What is the Median Rent in Every US County?



The American Community Survey recently released its most up to date data for every county in America. With release there were estimates on the what the median cost of rent was for every county in the US for 2010-2014. Below you are able to find visualizations representing that data, along with links to interactive versions of these graphics.


What is the Median Rent in Every US County

Want to take a closer look or utilize the filters? Click here to view an interactive version of this visualization.What is the Median Rent in Every US County Whisker Plot
The interactive version of this visualization with individual information about each county is located here.

Quick Analysis

Like the data on median income that was posted earlier this week, there are no real shockers here. It appears that median rent is high where you would expect it to be high and low where you would expect it to be low. Metro areas continue to have higher rent that that of rural communities. This is most likely accompanied by a higher median income.

This could be useful information though in determining what areas to live around certain metro areas. The interactive version of the map and whisker plot can let you take a closer look at individual counties.

It is interesting to note the wide variances between counties and some states. Some states have large ranges such as California, Maryland, Massachusetts and Virginia. Others though have very small ranges like Delaware, Indiana, New Jersey, and Rhode Island. This is most likely influenced by the number of counties in that state as well as differences in the size of the counties in that state. Further research would need to be done to confirm though.

If you have any thoughts or analysis you would like to share, be sure to share it below.

If you are interested in further visualizations, check out how the median rent compares with the median income in each county.


The data for this visualization comes from the American Community Survey with is conducted by the United States Census Bureau. The data set can be found at http://factfinder.census.gov. It is labeled, Median Gross Rent (Dollars), Table B25064. The 2010-2014 5 Year Estimates were used in an effort to provide information on every county. The visualization is representative of data collected in that time period.
Once the data was downloaded it was manipulated in Microsoft Excel.  It was loaded into Tableau where I rendered the visualizations and added filters.


1 Comment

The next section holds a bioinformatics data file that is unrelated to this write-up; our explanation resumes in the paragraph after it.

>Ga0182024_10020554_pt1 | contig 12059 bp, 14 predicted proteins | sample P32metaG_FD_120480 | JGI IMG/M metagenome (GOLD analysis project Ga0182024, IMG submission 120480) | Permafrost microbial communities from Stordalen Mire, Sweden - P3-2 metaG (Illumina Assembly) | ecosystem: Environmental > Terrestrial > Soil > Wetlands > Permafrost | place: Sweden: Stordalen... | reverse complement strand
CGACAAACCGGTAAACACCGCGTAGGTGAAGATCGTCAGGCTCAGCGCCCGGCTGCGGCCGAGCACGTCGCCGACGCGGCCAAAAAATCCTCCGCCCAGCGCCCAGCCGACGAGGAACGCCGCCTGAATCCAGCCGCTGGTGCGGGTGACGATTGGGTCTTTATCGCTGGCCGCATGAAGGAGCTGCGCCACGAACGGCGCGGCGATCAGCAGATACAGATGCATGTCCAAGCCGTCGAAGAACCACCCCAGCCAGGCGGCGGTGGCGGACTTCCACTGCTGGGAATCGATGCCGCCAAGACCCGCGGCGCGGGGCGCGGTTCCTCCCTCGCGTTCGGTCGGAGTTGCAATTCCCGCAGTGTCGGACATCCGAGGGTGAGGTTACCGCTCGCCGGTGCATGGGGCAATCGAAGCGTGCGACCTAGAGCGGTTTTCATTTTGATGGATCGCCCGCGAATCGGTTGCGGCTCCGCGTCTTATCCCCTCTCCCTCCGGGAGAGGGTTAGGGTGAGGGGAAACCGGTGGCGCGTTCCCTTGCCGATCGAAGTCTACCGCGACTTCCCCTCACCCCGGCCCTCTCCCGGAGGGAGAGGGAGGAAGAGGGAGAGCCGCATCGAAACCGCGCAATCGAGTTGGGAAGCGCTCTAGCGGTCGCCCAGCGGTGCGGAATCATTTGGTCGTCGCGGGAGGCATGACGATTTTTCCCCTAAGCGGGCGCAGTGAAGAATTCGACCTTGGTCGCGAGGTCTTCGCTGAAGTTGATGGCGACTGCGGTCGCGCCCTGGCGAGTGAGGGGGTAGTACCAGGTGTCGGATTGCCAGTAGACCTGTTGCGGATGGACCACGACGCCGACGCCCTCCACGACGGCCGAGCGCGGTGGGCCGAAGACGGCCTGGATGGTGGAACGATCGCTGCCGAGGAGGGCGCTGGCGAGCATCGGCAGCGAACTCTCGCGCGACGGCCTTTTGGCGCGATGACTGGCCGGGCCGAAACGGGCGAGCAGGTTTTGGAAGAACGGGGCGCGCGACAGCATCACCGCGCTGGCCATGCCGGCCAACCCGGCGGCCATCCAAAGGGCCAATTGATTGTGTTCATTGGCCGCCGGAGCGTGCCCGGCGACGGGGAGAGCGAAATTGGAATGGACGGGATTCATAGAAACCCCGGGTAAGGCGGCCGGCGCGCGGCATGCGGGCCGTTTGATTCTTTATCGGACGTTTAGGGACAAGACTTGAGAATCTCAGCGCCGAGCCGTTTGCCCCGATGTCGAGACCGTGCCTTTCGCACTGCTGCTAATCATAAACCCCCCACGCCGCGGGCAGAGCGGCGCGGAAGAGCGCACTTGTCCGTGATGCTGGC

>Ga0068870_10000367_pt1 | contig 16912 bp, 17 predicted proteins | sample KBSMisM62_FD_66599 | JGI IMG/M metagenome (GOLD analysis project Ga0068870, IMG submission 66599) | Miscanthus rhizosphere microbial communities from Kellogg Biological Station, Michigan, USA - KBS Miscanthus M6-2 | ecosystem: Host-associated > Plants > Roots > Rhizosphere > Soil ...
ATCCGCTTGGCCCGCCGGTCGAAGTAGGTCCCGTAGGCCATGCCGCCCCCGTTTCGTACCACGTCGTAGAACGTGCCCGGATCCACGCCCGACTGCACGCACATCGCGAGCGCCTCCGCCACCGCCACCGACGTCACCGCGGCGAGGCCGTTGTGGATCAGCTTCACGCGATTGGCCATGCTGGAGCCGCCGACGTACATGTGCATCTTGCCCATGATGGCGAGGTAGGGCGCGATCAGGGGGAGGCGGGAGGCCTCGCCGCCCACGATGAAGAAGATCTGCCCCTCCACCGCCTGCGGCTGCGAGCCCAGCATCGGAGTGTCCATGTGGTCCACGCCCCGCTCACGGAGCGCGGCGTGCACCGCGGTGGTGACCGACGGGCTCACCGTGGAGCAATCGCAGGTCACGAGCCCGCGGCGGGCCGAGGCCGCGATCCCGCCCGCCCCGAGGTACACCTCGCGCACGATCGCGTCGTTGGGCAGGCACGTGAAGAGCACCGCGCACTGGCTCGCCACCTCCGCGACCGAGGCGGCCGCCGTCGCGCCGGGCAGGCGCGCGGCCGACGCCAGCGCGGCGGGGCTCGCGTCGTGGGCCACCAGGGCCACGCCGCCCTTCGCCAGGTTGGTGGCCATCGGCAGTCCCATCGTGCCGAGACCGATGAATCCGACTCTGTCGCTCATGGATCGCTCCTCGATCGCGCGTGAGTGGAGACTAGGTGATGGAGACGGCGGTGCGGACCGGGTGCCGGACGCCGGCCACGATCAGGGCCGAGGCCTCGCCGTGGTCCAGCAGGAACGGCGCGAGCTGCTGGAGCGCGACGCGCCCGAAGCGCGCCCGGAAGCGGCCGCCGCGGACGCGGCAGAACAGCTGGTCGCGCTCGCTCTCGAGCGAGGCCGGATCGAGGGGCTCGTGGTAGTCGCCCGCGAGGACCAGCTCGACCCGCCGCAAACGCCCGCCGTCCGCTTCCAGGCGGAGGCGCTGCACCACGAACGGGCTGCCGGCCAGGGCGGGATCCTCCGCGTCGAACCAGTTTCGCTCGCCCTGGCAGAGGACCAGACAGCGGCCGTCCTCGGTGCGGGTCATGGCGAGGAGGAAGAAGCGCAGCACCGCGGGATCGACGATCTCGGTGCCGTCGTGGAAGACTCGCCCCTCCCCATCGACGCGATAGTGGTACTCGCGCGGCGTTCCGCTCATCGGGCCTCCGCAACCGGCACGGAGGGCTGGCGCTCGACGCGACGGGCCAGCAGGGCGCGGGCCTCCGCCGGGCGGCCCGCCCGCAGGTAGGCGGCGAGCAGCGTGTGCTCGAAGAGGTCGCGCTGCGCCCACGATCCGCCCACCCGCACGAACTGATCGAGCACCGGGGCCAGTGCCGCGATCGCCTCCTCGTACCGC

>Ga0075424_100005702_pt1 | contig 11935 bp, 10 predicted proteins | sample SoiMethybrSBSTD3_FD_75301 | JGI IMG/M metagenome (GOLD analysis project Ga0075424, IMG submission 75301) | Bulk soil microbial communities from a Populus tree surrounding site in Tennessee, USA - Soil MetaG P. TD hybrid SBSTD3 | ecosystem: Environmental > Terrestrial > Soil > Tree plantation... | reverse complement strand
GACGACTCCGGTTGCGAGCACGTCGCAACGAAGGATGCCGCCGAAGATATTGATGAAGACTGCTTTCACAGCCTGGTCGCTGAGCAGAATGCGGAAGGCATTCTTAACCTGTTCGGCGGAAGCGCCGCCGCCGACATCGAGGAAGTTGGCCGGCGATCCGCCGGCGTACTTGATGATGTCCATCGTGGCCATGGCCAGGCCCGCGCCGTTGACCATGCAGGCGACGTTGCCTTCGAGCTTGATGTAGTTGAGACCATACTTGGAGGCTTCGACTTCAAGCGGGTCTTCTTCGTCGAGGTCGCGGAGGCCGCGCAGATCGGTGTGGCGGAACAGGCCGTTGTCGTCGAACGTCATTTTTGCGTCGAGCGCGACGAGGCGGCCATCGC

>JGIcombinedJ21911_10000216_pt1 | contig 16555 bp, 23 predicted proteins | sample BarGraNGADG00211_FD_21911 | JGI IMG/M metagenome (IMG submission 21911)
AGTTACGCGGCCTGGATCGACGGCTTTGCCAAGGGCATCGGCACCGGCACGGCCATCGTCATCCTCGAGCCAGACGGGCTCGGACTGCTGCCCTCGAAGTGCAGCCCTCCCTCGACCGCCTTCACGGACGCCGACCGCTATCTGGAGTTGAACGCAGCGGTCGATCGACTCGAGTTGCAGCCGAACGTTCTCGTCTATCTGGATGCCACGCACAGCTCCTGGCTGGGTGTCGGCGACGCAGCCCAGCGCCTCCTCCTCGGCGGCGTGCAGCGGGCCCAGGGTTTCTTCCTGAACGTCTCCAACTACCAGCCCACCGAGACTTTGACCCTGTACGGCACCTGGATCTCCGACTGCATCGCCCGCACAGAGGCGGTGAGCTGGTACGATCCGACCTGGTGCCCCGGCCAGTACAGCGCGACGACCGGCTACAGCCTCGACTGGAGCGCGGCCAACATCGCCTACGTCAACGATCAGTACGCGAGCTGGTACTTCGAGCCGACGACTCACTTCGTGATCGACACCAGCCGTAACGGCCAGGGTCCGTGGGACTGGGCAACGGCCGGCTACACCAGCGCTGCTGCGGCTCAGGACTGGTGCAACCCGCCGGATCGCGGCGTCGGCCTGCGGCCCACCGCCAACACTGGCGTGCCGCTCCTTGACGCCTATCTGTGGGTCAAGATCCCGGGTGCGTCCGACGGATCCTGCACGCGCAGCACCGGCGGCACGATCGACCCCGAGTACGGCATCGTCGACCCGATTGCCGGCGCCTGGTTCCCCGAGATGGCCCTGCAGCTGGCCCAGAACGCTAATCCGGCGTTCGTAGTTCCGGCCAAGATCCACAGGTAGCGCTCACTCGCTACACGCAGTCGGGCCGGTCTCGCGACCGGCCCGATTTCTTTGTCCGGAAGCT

1. From the NJ.com Hudson County Voices:I was very dismayed, aenergd and frustrated to read that Mayor Healy and Jersey City’s council are considering raising property taxes twice during the same fiscal year. It is very disturbing and frustrating to watch the apparent ease with which our elected officials increase our property tax levels. It is insulting to the hardworking Jersey City residents, many who will have to make significant sacrifices to be able to live in this beautiful city. The electorate trusted and elected you after their careful deliberation. But it seems that you vote for tax increases with ease, without any deliberation, and without any effort push a heavier financial burden to already suffering Jersey City residents.Currently, our nation is in a deep recession, an economic calamity comparable to the Great Depression. In New Jersey, nearly 10 percent are unemployed. In Hudson County, the numbers are similar. Ten percent of your residents do not have jobs, yet this city’s elected leaders cannot seem to take this into consideration when creating a budget. Raising taxes will make their daily struggle even more difficult.My family is very lucky in that both my husband and I have been able to keep our jobs during the recession. But we have not seen any pay raises, bonuses, or other increases in our income. Moreover, we own a multifamily rental building. Last year, we were forced to reduce our rents to keep it occupied, we also have had tenants facing severe economic hardship. As a result of these factors, our income has decreased in real terms; expenses beyond our control have increased, unfortunately.Last year, we have had a significant 11.25 percent property tax increase, which amounts to more than $2,500 a year of additional expenses. This year, our water/sewage rates increased by 25 percent, which will increase our expenses approximately another $300-400 this year we even work with our tenants on water conservation. Learning that you are considering another substantial tax increase, which for us will be more than $1,600 a year, is very difficult to hear. Compared to one year ago, these increased taxes have cut into our daily living expenses by more than $4,500. As a result of these increases, we had to dramatically decrease our contribution to our child’s college fund, our retirement accounts, and any improvements we would like to make to maintain our building, our tenants, and improve our city.

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